Saturday, November 24, 2007

Chinese rumor mill

When Planning Your Next Trip to Beijing... Beijing is known for having god-awful pollution, but the whole time I was there, it was remarkably clear and fresh out. It was a massive upgrade from Hong Kong's air at the time (Hong Kong has improved a bit as the weather has cooled), and I couldn't understand what the usual fuss was about. I just chalked it up to good luck. But about a week after I returned to Hong Kong, I discussed this with Aaron, who was in Beijing shortly after I left. He, too, had great luck with the air for the first 3 days of his visit (and loved the city as a result), but he woke up on the fourth day to find the city so overrun with smog that he couldn't see all the way across Tiananmen Square. The next two days, he lamented, were almost totally spoiled. What had changed? Aaron brought a report from the locals: the People's Congress had been in session during the time I had been in Beijing, and for the first few days of Aaron's visit. When the People's Congress is in session, the Chinese authorities allegedly turn off all of the factors in the region (I have a potent mental image of an enormous lever that controls every factory at once, being switched into the down position), and as soon as the congressmen all leave, the factories come back online (same mental image plays in reverse, plus some cackling by the man pushing the lever). The assumption is that the factories will all be turned off during the Olympics, and for a few weeks on either side while the tourism rush is on. If you're visiting Beijing and don't have dates planned, though, I suggest you research when the People's Congress is in session next.

I Wonder How Much It Costs When You Break It Down Per Musical Note. Another report comes from Kathleen, a friend from high school and college and a well-placed source in Beijing. One of the ongoing storylines in Beijing is the construction of the National Theatre Dome, and within it, the New Beijing Concert Hall. The complex is destined to become the new cultural center of China, a sumptuously luxurious and completely cutting-edge shrine to the arts. The project is sort of an enormous boondoggle, though, and rumblings suggest that, when it's completed, the cost per seat in the new Concert Hall will be equal to the cost of building an entire school in one of the rural areas.

Maybe There's a Little Counterfeit Version of Me Running Around There Somewhere? If the amount of intelligence and ingenuity that the Chinese put into knocking things off went into actually creating new products, the American economy would be doomed once and for all. There are all kinds of cultural reasons I could blather about to explain why they've chosen to be the best copyists in the world rather than the best innovators - Confucian traditions about interaction with the past, and the like - but instead, I will just marvel at some of the amazing things they've been able to copy at lower cost. For example: eggs. Eggs are one of the cheapest staple foods to produce, and somehow, the Chinese have succeeded in synthesizing them artificially for even less than it would cost, in China, to get the real ones. Also, vodka. Have you ever seen the Mythbusters where they put cheap plastic-bottle vodka (they call it "rotka," but that is a ridiculous word) through a Brita filter 13 times, effectively purifying it to the quality of good vodka? This works, but in the U.S., it doesn't make any sense: purifying an entire bottle of vodka 13 times costs more in Brita filters than the difference in price between cheap vodka and good vodka. In China, though, they've perfected and cheapened the process, so they import cheap wine, purify it for pennies on the bottle, and reseal into empty Stolichnaya bottles. This explains why I was able to go to a club in Shanghai, pay 120 yuan (about $15), and get open bar service of Stoli vodka all night long (still not sure how they fake the Jameson whisky so well). Of course, it's not all so harmless as eggs and vodka. Latin America is always dealing with counterfeit medicines made in China. One story I heard involves a cough medicine in which the Chinese manufacturer switched out the glucose syrup for some industrial solvent of comparable consistency. A few dead Latin American kids later...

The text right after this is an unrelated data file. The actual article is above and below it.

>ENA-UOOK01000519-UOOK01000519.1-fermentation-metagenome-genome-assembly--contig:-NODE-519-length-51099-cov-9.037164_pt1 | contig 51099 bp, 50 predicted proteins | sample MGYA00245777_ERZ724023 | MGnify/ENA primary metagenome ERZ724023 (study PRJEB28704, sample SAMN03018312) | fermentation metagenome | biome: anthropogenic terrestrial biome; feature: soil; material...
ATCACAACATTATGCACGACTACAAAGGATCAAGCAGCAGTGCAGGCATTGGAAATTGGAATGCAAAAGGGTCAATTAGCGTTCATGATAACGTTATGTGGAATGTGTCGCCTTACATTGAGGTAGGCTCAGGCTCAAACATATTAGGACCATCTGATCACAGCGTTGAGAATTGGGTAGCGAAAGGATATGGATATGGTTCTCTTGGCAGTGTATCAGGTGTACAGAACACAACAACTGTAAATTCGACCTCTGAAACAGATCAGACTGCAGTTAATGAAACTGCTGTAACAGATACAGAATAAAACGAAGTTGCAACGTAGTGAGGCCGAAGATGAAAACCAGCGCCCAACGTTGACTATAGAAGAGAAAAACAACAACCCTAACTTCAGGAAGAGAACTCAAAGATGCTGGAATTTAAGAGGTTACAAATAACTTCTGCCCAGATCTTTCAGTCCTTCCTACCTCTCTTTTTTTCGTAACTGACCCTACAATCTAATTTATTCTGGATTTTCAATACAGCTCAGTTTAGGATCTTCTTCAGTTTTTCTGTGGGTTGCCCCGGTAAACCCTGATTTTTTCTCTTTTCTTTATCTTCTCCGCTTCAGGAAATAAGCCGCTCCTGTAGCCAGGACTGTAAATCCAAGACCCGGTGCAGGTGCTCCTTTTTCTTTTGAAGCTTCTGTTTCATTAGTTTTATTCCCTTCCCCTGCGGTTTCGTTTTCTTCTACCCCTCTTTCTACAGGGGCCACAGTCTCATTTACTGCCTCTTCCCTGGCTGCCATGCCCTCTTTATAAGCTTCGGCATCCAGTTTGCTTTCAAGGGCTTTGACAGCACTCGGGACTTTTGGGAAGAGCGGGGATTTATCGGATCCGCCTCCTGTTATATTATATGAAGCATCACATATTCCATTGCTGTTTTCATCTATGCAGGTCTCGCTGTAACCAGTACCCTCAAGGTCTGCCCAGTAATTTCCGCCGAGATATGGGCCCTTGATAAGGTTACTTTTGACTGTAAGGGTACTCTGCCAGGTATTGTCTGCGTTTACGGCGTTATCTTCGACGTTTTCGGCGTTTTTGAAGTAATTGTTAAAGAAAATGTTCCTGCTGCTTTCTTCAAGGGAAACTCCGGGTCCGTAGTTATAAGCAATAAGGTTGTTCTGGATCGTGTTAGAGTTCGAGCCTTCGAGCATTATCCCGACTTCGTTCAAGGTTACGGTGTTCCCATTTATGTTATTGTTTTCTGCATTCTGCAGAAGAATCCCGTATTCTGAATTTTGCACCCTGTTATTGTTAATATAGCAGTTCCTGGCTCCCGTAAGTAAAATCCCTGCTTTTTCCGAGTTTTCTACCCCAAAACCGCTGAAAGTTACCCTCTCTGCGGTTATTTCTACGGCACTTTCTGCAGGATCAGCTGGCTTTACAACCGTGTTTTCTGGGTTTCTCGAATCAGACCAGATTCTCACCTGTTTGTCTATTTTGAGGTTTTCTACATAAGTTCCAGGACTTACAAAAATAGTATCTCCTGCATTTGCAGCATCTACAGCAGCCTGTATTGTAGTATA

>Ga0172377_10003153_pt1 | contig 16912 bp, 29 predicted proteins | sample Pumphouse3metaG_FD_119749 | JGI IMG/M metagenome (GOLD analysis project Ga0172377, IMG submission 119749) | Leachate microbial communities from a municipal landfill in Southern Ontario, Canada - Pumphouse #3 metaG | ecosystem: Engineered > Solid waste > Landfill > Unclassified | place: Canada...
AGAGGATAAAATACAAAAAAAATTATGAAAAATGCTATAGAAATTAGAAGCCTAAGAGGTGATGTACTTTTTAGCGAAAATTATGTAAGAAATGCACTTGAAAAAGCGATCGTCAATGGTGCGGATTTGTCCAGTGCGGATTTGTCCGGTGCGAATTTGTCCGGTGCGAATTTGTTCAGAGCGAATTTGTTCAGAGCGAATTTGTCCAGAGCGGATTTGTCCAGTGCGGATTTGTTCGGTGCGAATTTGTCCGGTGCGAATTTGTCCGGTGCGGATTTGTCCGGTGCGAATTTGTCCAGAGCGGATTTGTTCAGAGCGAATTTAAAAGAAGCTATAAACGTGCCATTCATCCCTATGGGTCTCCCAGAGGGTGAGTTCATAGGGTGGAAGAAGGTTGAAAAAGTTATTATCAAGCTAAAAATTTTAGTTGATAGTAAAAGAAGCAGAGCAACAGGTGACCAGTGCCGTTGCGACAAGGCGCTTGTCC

Kids Who Date-Rape Themselves! For all the talk about lead-contaminated kids toys coming from China, my favorite story is this one. Some toy manufacturer was selling little metal toys that were supposed to be coated in a (non-toxic) chemical that, when wet, magnetized the metal. The idea was that the pieces were just plain and inert, until a kid got them wet, and then they would stick together. The Chinese manufacturer discovered, though, that the non-toxic chemical used to magnetize the metal could be replaced with a cheaper alternative that just so happened to create GHB (a popular date-rape drug) as a by-product when combined with water. Unfortunately, the children's preferred method of wetting the toys was sticking them in their mouths. Which basically led to a series of kids putting their toys in their mouth, drugging themselves, and mysteriously passing out.

Are all of these stories true? Some I've seen verified in the news (date-rape toys), some are just conjecture (People's Congress and pollution). Personally, I believe all of them. But in a way, what does it matter? The fact that these absurd stories about China are even considered plausible tells you all you need to know.


KC said...

Hi Ken,

Thank you for stopping by my blog yesterday. I appreciate the comment!

I will add this blog to my list of daily reads...Harvard law AND study abroad?! I know this will be very interesting reading.

Hope you'll stop by my little corner of the net again soon. :)

KC said...

Okay, I love your blog. What I'd love more is a new entry.

See what you can do about that and get back to me.

I need SOMETHING to read while I'm in the library! :)